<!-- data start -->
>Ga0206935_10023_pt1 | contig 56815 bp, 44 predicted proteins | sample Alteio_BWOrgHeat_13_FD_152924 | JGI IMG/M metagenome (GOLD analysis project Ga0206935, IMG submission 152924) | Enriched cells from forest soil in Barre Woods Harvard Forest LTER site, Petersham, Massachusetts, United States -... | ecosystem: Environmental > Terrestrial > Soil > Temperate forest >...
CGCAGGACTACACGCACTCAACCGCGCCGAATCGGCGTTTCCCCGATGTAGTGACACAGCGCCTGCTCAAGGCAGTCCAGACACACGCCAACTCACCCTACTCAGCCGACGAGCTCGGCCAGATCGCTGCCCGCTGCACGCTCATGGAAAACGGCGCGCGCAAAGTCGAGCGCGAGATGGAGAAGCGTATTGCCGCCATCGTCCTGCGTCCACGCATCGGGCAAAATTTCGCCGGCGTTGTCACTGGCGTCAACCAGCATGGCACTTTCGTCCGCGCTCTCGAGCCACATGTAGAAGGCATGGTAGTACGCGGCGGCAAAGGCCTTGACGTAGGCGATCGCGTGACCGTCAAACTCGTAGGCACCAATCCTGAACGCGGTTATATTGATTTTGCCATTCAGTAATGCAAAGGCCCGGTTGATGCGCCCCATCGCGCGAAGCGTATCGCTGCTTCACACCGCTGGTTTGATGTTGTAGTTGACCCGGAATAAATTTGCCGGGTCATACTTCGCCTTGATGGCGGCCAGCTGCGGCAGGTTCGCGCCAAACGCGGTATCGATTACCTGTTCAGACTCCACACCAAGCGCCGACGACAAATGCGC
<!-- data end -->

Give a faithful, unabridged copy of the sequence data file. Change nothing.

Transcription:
>Ga0206935_10023_pt1 | contig 56815 bp, 44 predicted proteins | sample Alteio_BWOrgHeat_13_FD_152924 | JGI IMG/M metagenome (GOLD analysis project Ga0206935, IMG submission 152924) | Enriched cells from forest soil in Barre Woods Harvard Forest LTER site, Petersham, Massachusetts, United States -... | ecosystem: Environmental > Terrestrial > Soil > Temperate forest >...
CGCAGGACTACACGCACTCAACCGCGCCGAATCGGCGTTTCCCCGATGTAGTGACACAGCGCCTGCTCAAGGCAGTCCAGACACACGCCAACTCACCCTACTCAGCCGACGAGCTCGGCCAGATCGCTGCCCGCTGCACGCTCATGGAAAACGGCGCGCGCAAAGTCGAGCGCGAGATGGAGAAGCGTATTGCCGCCATCGTCCTGCGTCCACGCATCGGGCAAAATTTCGCCGGCGTTGTCACTGGCGTCAACCAGCATGGCACTTTCGTCCGCGCTCTCGAGCCACATGTAGAAGGCATGGTAGTACGCGGCGGCAAAGGCCTTGACGTAGGCGATCGCGTGACCGTCAAACTCGTAGGCACCAATCCTGAACGCGGTTATATTGATTTTGCCATTCAGTAATGCAAAGGCCCGGTTGATGCGCCCCATCGCGCGAAGCGTATCGCTGCTTCACACCGCTGGTTTGATGTTGTAGTTGACCCGGAATAAATTTGCCGGGTCATACTTCGCCTTGATGGCGGCCAGCTGCGGCAGGTTCGCGCCAAACGCGGTATCGATTACCTGTTCAGACTCCACACCAAGCGCCGACGACAAATGCGC